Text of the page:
A note from Mad Max Perkins draws my attention to a couple of interesting stories about the best size for a publishing company. The trend, over the last thirty years, in both the UK and the USA, has been for publishers to get bigger and bigger. Often the big publishers are themselves part of even bigger multinational conglomerates.
Only recently, at the London Book Fair, a fairly astute observer of the publishing scene, Tim Hely Hutchinson, was quoted as saying that he thought this trend was likely to continue. However, within a day or two of that, Viacom and Liberty Media have both announced that they intend to go against the trend and dismantle some of their huge empires into smaller chunks.
As if that wasn't confusing enough, there is an interview in the Financial Times (link provided by booktrade.info) with Peter Olson, the chief executive of Random House, in which he says the RH is managing to make good profits despite the failure of competitors such as Penguin. The word is that RH's success comes from modelling the business partly on the company's German parent. Costs and back-office functions are co-ordinated centrally, but publishing units, including Doubleday and Bantam, operate almost autonomously in their dealings with authors.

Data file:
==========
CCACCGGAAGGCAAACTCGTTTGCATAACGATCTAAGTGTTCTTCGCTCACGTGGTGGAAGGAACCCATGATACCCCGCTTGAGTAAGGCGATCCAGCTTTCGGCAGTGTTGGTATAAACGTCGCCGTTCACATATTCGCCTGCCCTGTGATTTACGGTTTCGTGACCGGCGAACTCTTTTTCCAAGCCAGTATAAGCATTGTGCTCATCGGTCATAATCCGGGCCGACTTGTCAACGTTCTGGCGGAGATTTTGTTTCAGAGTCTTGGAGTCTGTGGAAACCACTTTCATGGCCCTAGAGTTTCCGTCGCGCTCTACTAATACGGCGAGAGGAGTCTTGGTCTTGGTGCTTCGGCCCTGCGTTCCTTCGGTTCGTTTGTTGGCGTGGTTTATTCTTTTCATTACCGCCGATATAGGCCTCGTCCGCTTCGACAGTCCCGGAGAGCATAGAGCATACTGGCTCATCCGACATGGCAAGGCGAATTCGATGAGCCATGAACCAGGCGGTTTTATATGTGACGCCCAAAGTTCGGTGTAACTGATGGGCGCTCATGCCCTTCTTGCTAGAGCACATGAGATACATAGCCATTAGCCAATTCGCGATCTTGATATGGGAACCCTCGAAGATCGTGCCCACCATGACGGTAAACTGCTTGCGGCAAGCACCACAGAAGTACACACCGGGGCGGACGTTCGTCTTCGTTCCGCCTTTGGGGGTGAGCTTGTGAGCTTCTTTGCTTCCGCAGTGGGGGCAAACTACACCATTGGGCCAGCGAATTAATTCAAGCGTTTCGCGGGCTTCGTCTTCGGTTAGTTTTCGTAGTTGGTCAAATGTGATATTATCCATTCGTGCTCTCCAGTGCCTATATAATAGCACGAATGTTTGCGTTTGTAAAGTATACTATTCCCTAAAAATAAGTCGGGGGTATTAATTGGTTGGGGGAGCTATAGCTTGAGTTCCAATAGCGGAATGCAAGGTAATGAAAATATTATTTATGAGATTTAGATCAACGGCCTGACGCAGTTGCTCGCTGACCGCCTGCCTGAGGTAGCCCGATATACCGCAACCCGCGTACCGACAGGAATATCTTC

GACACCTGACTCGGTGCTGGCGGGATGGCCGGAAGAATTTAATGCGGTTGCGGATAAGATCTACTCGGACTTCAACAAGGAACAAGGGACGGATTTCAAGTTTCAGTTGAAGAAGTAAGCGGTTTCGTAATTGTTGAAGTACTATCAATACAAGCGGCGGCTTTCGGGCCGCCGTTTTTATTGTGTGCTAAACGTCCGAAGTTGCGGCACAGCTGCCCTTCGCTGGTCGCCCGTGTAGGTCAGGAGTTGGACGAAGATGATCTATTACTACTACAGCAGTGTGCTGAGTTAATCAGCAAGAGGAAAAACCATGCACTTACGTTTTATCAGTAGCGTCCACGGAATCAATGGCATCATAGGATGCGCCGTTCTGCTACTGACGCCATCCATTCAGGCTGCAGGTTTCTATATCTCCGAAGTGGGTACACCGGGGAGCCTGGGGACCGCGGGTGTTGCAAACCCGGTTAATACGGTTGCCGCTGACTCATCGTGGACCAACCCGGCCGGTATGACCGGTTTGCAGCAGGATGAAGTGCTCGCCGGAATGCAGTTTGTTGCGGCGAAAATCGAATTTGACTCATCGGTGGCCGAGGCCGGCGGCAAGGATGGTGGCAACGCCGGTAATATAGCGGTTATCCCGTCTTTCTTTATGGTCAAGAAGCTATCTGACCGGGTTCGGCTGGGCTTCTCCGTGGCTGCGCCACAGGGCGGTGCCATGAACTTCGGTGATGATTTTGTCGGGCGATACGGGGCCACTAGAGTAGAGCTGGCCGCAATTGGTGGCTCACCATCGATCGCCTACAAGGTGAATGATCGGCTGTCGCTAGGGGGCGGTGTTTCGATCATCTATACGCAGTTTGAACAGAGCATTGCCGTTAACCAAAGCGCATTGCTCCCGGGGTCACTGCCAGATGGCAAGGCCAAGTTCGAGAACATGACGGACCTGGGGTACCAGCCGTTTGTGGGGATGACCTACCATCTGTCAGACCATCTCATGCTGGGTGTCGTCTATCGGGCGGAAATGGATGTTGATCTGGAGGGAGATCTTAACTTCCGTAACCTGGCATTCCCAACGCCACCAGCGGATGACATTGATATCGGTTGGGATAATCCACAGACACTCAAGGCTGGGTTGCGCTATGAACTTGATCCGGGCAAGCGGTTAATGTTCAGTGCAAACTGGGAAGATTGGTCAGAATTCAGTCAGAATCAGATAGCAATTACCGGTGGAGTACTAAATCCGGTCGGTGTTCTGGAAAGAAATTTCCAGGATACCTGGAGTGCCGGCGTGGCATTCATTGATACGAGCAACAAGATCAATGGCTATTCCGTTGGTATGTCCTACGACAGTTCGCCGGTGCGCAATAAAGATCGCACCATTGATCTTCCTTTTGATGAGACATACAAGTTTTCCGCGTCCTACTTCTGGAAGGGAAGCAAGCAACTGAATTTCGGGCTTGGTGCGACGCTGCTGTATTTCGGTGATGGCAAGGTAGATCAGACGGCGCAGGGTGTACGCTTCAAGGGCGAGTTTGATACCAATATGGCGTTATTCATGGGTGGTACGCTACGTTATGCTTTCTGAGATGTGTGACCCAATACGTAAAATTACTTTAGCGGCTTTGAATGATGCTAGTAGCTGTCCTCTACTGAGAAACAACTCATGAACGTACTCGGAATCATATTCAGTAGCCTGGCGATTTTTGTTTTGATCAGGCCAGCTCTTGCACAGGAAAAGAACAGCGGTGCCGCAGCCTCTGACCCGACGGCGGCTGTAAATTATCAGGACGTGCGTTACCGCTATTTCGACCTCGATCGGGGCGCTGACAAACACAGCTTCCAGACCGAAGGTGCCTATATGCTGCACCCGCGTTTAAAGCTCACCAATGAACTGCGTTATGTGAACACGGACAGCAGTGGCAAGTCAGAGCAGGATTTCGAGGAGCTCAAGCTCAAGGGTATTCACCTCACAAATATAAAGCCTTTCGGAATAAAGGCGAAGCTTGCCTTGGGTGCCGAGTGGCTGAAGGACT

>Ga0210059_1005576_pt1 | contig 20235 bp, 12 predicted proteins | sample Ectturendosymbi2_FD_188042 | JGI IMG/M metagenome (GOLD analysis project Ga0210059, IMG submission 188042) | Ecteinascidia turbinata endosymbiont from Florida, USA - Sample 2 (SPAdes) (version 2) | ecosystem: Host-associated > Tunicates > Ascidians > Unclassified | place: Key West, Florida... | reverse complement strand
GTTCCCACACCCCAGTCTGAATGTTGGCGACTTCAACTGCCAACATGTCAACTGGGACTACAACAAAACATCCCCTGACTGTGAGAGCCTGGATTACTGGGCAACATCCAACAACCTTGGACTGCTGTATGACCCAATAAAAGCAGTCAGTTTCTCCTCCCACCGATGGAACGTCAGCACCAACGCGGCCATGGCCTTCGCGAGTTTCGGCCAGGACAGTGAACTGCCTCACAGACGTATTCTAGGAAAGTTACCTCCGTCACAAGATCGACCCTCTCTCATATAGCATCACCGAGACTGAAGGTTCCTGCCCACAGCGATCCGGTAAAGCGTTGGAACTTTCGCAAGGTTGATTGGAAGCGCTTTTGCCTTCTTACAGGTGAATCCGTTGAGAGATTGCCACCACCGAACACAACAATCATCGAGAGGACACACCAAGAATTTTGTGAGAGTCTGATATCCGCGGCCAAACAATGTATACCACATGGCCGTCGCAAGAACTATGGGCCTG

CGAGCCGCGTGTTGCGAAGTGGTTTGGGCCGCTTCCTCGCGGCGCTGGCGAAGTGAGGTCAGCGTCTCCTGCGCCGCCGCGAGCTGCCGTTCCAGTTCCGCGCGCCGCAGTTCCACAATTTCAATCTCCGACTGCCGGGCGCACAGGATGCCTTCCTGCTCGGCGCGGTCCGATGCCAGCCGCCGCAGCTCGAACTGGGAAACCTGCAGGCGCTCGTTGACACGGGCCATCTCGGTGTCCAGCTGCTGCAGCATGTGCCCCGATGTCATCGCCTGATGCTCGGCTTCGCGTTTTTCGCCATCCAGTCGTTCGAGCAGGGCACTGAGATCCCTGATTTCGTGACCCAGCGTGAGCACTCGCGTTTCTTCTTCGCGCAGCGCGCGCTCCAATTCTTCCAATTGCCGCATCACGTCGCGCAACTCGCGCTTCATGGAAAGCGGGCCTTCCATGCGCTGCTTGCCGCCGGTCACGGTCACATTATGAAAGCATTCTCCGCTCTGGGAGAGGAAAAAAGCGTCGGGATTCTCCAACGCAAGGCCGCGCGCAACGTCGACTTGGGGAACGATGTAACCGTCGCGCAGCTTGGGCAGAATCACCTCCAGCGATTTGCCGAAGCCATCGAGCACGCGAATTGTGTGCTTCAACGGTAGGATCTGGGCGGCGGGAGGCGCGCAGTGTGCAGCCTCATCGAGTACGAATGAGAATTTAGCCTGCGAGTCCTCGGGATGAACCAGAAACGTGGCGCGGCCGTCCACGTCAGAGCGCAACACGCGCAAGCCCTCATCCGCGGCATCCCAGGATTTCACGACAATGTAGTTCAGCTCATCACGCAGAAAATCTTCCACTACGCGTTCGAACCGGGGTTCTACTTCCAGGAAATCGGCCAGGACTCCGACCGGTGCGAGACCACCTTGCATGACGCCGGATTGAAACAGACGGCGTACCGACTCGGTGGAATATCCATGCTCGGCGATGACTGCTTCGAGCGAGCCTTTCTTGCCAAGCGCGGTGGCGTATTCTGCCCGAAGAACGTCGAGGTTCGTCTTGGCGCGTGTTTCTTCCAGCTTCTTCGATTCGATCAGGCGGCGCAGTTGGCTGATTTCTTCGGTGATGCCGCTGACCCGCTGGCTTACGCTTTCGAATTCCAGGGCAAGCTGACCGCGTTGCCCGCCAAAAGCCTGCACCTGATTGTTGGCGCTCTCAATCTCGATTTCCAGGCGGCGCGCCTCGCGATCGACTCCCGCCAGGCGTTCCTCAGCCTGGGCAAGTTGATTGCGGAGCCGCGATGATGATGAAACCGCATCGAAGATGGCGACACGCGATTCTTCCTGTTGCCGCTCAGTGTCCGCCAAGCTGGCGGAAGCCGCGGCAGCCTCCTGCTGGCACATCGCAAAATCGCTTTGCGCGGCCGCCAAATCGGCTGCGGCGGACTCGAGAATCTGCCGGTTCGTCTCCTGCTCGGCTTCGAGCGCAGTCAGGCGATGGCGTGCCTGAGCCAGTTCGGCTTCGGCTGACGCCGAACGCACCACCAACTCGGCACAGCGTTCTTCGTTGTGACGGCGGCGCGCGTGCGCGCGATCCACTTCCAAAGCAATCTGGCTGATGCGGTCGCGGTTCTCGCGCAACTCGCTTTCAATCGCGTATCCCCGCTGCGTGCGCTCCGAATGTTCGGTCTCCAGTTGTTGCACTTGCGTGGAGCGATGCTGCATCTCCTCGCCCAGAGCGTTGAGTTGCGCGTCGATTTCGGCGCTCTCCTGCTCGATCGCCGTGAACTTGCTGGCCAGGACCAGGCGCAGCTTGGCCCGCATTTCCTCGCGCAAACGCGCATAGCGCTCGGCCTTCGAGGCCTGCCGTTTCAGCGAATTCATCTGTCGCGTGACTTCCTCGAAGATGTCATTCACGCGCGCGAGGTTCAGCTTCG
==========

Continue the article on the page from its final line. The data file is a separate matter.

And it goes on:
'We are a microcosm of Bertelsmann," says one RH insider. "We often have two or three of our own houses bidding for the same book. It means we get more than one look at it.'
At first sight it seems distinctly odd to have two or three bits of the same company bidding against each other, but perhaps the 'secret of success', if there is one, is to have these autonomous units within an umbrella. Go figure, it's beyond me. I suspect it's all random anyway -- and absolutely no pun intended. What I mean is, this year RH, next year HC, and so forth.
The FT article, by the way, will probably go into register-or-you-can't-read-it mode before long.